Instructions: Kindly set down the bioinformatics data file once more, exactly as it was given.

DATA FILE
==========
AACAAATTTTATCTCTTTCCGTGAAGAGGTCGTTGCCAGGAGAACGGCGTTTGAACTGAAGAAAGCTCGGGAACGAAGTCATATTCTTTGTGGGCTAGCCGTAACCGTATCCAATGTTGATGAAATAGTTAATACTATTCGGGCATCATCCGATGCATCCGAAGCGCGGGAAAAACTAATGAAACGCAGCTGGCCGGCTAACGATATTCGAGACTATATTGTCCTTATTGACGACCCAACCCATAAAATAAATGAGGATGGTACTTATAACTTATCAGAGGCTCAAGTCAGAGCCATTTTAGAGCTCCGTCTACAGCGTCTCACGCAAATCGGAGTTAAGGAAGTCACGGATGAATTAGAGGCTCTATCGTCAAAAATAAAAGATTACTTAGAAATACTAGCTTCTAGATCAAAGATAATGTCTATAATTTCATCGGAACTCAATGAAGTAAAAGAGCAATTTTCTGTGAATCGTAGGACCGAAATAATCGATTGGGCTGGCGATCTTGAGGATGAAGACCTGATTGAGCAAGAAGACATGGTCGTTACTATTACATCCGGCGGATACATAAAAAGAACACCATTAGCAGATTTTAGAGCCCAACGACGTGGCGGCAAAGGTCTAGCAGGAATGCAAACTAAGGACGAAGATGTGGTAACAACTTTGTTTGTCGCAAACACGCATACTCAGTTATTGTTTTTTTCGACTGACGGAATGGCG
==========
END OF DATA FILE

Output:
AACAAATTTTATCTCTTTCCGTGAAGAGGTCGTTGCCAGGAGAACGGCGTTTGAACTGAAGAAAGCTCGGGAACGAAGTCATATTCTTTGTGGGCTAGCCGTAACCGTATCCAATGTTGATGAAATAGTTAATACTATTCGGGCATCATCCGATGCATCCGAAGCGCGGGAAAAACTAATGAAACGCAGCTGGCCGGCTAACGATATTCGAGACTATATTGTCCTTATTGACGACCCAACCCATAAAATAAATGAGGATGGTACTTATAACTTATCAGAGGCTCAAGTCAGAGCCATTTTAGAGCTCCGTCTACAGCGTCTCACGCAAATCGGAGTTAAGGAAGTCACGGATGAATTAGAGGCTCTATCGTCAAAAATAAAAGATTACTTAGAAATACTAGCTTCTAGATCAAAGATAATGTCTATAATTTCATCGGAACTCAATGAAGTAAAAGAGCAATTTTCTGTGAATCGTAGGACCGAAATAATCGATTGGGCTGGCGATCTTGAGGATGAAGACCTGATTGAGCAAGAAGACATGGTCGTTACTATTACATCCGGCGGATACATAAAAAGAACACCATTAGCAGATTTTAGAGCCCAACGACGTGGCGGCAAAGGTCTAGCAGGAATGCAAACTAAGGACGAAGATGTGGTAACAACTTTGTTTGTCGCAAACACGCATACTCAGTTATTGTTTTTTTCGACTGACGGAATGGCG